Despite there technically being a third Star-Spangled Kid — Miss Martian once shapeshifted into the superhero — the modern-day incarnation is still Whitmore, who can be seen starring on the second season of The CW’s Legends of Tomorrow TV series, where she’s played by Sarah Grey.
5. Johnny Quick
When discussing members of The Flash family, we’re usually talking about speedsters associated with DC’s first Flash, Barry Allen. But the thing is, he isn’t the DC Universe’s first speedster. Before the establishment of the Speed Force, there were multiple superheroes who possessed superhuman speed during the Golden Age of Comics: the Golden Age Flash, Jay Garrick, and Johnny Chambers, aka Johnny Quick.
The majority of modern-day comic book readers may associate the name Johnny Quick with the Earth-Three supervillain of the same name, who happens to be the evil counterpart of The Flash, as well as a member of the Crime Syndicate of America. However, the Golden Age superhero Johnny Quick, who made his debut in More Fun Comics #71 in September 1941, has been a faithful member of the All-Star Squadron for decades. Interestingly though, unlike the majority of other Golden Age superheroes, it’s unclear if Johnny Quick was ever an official member of the Justice Society of America, despite having fought alongside the JSA on several occasions.
Sure, most people look to Wonder Woman as the foundation of superheroines, but the fact is, Hawkgirl has been around just as long as the Amazonian princess. While the character Shiera Sanders Hall made her debut in Flash Comics #1 in January 1940, she didn’t become the superhero Hawkgirl until the following year, in All Star Comics #5.
As with many Golden Age characters, Hawkgirl has received multiple origin stories over the years, as well as multiple incarnations. However, the way in which the Hawkgirl name carries on is rather unique. The most recent version of the character, Kendra Saunders, became Hawkgirl only after she died. Once her soul left her body, the soul of the original Hawkgirl, Shiera Sanders Hall, entered it (in what’s referred to as a walk-in), thereby allowing the publisher to continue the original Hawkgirl’s story with a new host, so to speak.
As a member of both the Justice League and Justice Society of America, Hawkgirl has appeared in numerous comics over the years, as well as in several animated and live-action adaptations — including the expansive Arrowverse.
3. Plastic Man
As one of Quality Comics’ flagship characters during the Golden Age of Comics, Patrick “Eel” O’Brian became one of the first mainstream superheroes to prominently feature humor in his stories. What can you expect from a character whose sidekick is named Woozy Winks? Furthermore, because of his ability to stretch to unbelievable lengths, O’Brian adopted the superhero name Plastic Man (not to be confused with the DC Comics original character, Elongated Man).
Created by Jack Cole, Plastic Man made his debut in Police Comics #1 in August 1941. It wasn’t until DC Comics acquired the publisher’s catalog that the character was introduced into the main DC Universe continuity. Additionally, although there have been several Marvel Comics characters whose creators were inspired by past superheroes, Plastic Man is one of the few characters who has been openly credited with being an inspiration. In this case, Stan Lee credited Plastic Man with being the influence for Mr. Fantastic’s stretchy powers.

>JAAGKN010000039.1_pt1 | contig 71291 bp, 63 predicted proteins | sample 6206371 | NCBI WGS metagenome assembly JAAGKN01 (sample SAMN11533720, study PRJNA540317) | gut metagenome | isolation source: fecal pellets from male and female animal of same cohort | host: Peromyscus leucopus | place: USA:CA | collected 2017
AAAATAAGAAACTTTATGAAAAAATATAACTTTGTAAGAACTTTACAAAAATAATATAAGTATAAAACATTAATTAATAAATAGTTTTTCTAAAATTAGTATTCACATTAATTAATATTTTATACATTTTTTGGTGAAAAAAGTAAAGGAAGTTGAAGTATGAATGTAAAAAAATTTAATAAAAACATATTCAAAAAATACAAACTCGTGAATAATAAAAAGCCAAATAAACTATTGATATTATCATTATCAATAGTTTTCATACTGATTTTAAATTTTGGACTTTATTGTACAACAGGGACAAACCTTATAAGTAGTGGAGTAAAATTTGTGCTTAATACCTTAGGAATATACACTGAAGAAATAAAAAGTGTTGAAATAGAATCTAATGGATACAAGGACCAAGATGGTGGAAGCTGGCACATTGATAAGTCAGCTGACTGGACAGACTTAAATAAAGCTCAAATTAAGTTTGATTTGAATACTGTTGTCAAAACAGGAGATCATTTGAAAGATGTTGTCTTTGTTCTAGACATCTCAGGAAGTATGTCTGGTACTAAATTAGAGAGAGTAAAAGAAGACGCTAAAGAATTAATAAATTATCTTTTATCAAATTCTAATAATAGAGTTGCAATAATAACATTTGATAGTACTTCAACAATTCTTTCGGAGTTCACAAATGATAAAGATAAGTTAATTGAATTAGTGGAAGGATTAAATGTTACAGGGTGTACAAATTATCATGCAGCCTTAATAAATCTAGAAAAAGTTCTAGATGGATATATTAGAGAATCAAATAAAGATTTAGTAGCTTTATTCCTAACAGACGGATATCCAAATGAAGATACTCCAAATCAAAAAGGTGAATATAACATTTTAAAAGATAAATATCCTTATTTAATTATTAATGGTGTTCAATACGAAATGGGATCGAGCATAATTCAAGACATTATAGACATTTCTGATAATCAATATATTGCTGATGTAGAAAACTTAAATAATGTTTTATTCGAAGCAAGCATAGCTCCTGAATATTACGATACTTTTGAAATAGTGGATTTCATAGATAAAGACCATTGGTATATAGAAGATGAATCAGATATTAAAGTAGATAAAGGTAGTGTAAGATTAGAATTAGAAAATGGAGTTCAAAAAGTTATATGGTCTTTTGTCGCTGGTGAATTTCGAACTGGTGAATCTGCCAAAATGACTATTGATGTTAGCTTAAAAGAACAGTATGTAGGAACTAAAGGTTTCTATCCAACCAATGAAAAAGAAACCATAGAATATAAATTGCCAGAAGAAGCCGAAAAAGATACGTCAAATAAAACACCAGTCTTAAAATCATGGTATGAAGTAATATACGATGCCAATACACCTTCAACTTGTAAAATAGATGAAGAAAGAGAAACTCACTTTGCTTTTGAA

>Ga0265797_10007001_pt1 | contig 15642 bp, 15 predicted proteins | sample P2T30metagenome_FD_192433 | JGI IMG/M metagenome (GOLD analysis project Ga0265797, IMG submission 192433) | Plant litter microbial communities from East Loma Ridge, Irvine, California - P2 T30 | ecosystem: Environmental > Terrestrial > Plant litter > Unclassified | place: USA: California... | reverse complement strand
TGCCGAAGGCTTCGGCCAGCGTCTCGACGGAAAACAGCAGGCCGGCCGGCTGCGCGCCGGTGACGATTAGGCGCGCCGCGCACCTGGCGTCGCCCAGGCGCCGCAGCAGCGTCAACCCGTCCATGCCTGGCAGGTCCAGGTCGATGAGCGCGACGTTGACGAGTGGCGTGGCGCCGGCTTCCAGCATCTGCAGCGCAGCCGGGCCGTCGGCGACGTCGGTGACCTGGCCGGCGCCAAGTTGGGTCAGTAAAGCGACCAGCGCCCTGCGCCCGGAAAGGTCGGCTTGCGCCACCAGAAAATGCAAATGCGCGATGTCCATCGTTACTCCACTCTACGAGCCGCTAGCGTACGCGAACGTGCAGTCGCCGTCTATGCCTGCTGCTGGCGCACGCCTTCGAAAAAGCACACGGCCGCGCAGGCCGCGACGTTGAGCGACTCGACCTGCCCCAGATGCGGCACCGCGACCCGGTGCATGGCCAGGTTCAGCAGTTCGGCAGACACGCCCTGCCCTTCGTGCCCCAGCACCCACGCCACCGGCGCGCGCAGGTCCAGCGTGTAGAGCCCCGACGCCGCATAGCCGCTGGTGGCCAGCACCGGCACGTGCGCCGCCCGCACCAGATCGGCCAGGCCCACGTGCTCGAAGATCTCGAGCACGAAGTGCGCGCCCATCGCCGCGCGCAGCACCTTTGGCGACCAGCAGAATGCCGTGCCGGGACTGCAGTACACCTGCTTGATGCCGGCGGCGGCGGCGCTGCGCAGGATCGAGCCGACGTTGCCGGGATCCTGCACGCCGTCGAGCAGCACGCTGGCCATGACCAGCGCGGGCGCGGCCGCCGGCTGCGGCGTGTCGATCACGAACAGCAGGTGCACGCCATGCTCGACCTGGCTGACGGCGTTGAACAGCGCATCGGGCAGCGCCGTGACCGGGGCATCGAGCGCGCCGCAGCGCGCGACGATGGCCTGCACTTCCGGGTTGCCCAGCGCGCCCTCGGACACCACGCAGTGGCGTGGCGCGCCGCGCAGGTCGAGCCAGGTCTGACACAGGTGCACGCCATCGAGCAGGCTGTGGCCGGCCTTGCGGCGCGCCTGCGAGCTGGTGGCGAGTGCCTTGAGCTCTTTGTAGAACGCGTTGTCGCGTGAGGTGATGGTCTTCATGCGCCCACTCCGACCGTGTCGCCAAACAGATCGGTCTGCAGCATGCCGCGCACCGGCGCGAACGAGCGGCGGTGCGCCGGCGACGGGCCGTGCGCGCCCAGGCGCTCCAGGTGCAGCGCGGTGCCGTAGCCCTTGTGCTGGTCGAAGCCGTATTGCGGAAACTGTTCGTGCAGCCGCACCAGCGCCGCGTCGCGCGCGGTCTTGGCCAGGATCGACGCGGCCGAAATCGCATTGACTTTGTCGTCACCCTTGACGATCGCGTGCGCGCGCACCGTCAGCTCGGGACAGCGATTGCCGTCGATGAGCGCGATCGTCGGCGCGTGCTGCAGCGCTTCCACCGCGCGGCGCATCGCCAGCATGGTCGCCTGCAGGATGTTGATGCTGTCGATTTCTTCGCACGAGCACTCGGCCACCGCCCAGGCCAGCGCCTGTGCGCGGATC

2. Phantom Lady
Along with Hawkgirl and Wonder Woman, Sandra Knight, aka the Phantom Lady, is one of the first female superheroes to have ever existed, having made her debut in Police Comics #1 in August 1941 (the same issue as the aforementioned Plastic Man). Despite being a notable member in the Golden Age of Comics as well as in the DC Universe, Phantom Lady has never been a part of any prominent superhero team, with the exception of the All-Star Squadron.
Phantom Lady is one of the few characters to transfer through multiple comic book publishers over the years: beginning with Quality Comics, she didn’t end up joining the DC Universe until the ’70s. In fact, she was one of the last Charlton Comics characters to be relaunched within the DC Universe. After briefly rebooting Sandra Knight, DC Comics eventually introduced new incarnations of Phantom Lady.
Fun fact: the Watchmen character, Silk Spectre, is loosely based on the Phantom Lady.
A genius-level inventor, Ted Knight is one of a handful of comic book characters to become superheroes as a result of advanced technological inventions. Assuming the name Starman, Ted Knight — created by Jack Burnley, Whit Ellsworth, Murray Boltinoff, Jack Schiff, Mort Weisinger, and Bernie Breslauer — made his debut appearance in Adventure Comics #61 in April 1941.
As with many other Golden Age DC Comics characters, Starman is a member of the Justice Society of America and the All-Star Squadron. He’s even worked alongside the FBI from time to time. Following the landmark Crisis on Infinite Earths crossover event, Ted Knight’s origin was retconned and replaced with one that involves Phantom Lady (who was now established as being his cousin) aiding him in acquiring the necessary technology to become Starman.
The publisher eventually killed off Starman after 59 years in Starman Vol. 2 #72 in December 2000 by having him die in a fight with his archenemy, the Mist. For a character as old as Starman, that seems like an ideal send-off to us.
What other prominent comic characters made their debut 75 years ago? Let us know in the comments.